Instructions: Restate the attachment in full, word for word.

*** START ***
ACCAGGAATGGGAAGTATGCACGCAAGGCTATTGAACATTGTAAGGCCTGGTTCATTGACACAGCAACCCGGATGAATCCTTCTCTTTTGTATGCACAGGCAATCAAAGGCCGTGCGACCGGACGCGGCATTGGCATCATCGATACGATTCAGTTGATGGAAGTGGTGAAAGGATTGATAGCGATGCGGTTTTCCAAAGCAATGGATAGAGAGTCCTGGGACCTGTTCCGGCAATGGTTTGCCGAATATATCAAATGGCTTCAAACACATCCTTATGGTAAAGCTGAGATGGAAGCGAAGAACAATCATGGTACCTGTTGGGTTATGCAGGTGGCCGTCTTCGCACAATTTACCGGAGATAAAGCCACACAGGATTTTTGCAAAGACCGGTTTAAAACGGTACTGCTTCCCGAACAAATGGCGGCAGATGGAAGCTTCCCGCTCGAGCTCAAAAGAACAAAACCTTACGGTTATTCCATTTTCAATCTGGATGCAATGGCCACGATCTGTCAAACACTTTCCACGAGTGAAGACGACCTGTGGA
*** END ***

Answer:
ACCAGGAATGGGAAGTATGCACGCAAGGCTATTGAACATTGTAAGGCCTGGTTCATTGACACAGCAACCCGGATGAATCCTTCTCTTTTGTATGCACAGGCAATCAAAGGCCGTGCGACCGGACGCGGCATTGGCATCATCGATACGATTCAGTTGATGGAAGTGGTGAAAGGATTGATAGCGATGCGGTTTTCCAAAGCAATGGATAGAGAGTCCTGGGACCTGTTCCGGCAATGGTTTGCCGAATATATCAAATGGCTTCAAACACATCCTTATGGTAAAGCTGAGATGGAAGCGAAGAACAATCATGGTACCTGTTGGGTTATGCAGGTGGCCGTCTTCGCACAATTTACCGGAGATAAAGCCACACAGGATTTTTGCAAAGACCGGTTTAAAACGGTACTGCTTCCCGAACAAATGGCGGCAGATGGAAGCTTCCCGCTCGAGCTCAAAAGAACAAAACCTTACGGTTATTCCATTTTCAATCTGGATGCAATGGCCACGATCTGTCAAACACTTTCCACGAGTGAAGACGACCTGTGGA